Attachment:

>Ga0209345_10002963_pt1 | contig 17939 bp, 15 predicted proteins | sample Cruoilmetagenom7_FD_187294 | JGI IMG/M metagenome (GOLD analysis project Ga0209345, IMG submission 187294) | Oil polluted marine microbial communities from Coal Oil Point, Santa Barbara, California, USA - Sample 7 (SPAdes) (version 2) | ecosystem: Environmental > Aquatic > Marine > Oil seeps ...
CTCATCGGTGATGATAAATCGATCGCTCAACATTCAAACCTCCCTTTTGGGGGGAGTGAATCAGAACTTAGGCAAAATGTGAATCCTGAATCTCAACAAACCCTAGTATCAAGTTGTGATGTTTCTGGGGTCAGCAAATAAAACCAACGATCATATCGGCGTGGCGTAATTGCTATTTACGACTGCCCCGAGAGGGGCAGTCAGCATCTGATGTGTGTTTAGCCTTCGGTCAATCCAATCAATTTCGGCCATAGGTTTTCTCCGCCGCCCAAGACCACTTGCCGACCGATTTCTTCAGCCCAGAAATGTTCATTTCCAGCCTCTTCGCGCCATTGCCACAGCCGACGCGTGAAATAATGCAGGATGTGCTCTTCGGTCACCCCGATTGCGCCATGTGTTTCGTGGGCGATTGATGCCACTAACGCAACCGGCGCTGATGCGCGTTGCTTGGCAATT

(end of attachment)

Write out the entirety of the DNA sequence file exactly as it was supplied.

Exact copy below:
>Ga0209345_10002963_pt1 | contig 17939 bp, 15 predicted proteins | sample Cruoilmetagenom7_FD_187294 | JGI IMG/M metagenome (GOLD analysis project Ga0209345, IMG submission 187294) | Oil polluted marine microbial communities from Coal Oil Point, Santa Barbara, California, USA - Sample 7 (SPAdes) (version 2) | ecosystem: Environmental > Aquatic > Marine > Oil seeps ...
CTCATCGGTGATGATAAATCGATCGCTCAACATTCAAACCTCCCTTTTGGGGGGAGTGAATCAGAACTTAGGCAAAATGTGAATCCTGAATCTCAACAAACCCTAGTATCAAGTTGTGATGTTTCTGGGGTCAGCAAATAAAACCAACGATCATATCGGCGTGGCGTAATTGCTATTTACGACTGCCCCGAGAGGGGCAGTCAGCATCTGATGTGTGTTTAGCCTTCGGTCAATCCAATCAATTTCGGCCATAGGTTTTCTCCGCCGCCCAAGACCACTTGCCGACCGATTTCTTCAGCCCAGAAATGTTCATTTCCAGCCTCTTCGCGCCATTGCCACAGCCGACGCGTGAAATAATGCAGGATGTGCTCTTCGGTCACCCCGATTGCGCCATGTGTTTCGTGGGCGATTGATGCCACTAACGCAACCGGCGCTGATGCGCGTTGCTTGGCAATT